This issue considers the revitalization of pastoral narratives in contemporary art and recent artist contributions to radical theories regarding the so-called “end of nature.” Featuring: Dena Yago, Peter Nadin, Lawren Harris, Hayley Silverman, The sea in Cuban art, Charles Lim, The architecture of seasteading, Julia Tcharfas & Arseny Zhilyaev, Darren Bader, Mark von Schlegell
, Dominique Gonzalez-Foerster
, Ed Fornieles
As architect and theorist Martti Kalliala suggests in his contribution to this issue, “If 2011, with its uprisings, protests and riots was the year of #voice, 2015 might be remembered as the year of #exit.” Confronted with political secessionist movements, mass exoduses from the global south, the continued proliferation of extra-state zones and sci-fi-inspired dreams about outer space as a potential destination for humanity, artists and cultural producers seem to be responsible for channeling these collective escape attempts into an ultimate exit. However, given that the earth is the only habitable space from which we might escape, the fundamental question remains: Where to?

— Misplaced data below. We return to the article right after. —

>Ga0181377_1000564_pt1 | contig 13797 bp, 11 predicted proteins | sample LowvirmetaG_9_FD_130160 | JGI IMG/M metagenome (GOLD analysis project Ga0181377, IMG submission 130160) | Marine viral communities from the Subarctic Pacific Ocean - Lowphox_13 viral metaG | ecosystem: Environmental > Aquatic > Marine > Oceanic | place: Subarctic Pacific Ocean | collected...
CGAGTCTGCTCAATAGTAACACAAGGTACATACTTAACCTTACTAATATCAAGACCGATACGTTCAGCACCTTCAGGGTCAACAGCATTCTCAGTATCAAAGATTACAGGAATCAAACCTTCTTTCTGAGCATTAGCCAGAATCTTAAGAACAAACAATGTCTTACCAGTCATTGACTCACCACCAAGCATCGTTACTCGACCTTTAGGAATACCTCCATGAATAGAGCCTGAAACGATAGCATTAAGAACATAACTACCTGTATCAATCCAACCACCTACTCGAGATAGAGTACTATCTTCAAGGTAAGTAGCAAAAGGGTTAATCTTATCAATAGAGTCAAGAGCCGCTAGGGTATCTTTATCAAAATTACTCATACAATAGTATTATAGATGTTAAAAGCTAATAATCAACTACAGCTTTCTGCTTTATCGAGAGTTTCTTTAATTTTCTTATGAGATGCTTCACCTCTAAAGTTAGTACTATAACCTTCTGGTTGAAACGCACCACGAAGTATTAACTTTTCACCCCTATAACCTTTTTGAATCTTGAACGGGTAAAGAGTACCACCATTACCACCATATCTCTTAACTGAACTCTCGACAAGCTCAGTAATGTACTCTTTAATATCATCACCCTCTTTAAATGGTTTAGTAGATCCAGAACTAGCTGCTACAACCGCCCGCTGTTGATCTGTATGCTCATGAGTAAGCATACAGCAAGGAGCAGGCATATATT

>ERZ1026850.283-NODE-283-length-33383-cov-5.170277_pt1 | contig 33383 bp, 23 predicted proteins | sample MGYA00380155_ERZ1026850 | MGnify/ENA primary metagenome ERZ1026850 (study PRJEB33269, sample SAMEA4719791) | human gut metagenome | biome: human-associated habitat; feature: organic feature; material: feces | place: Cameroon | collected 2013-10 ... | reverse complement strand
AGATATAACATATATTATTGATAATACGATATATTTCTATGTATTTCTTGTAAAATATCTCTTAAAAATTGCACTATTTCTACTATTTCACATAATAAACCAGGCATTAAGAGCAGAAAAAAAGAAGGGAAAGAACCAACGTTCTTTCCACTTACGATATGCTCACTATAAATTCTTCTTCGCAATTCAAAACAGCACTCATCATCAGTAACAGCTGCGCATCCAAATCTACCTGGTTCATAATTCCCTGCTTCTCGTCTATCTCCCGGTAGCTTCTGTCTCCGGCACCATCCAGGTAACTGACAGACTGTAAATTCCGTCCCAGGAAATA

This issue explores spatial and geographic destinations upon which terms like “frontier” and “terrae incognita” are posited in creative production. Considered as both fictional and real, these departures from anthropic and urbanized environments mostly confirm to three corresponding macroscopic scenarios: inlands, oceans and outer space. While pastoralism has traditionally considered nature as the sole alternative for escaping urban strife, we aim to question how the pastoral genre might account for nature's lack of promise and to revisit its conception of escape when such a scenario is no longer a desire but a necessity.
is an international bimonthly magazine and publishing platform
dedicated to thinking about contemporary art, exploring the evolving cultural landscape through the work of leading artists, writers, curators and others.
One of Europe's oldest art magazines, Flash Art
was founded in Rome in 1967, before relocating to Milan in 1971, and was originally bilingual, published in both Italian and English. In 1978 two separate editions were launched: Flash Art International
and Flash Art Italia
. Today the magazine remains one of the most recognizable and widely read publications of its kind, and is distributed in 87 countries.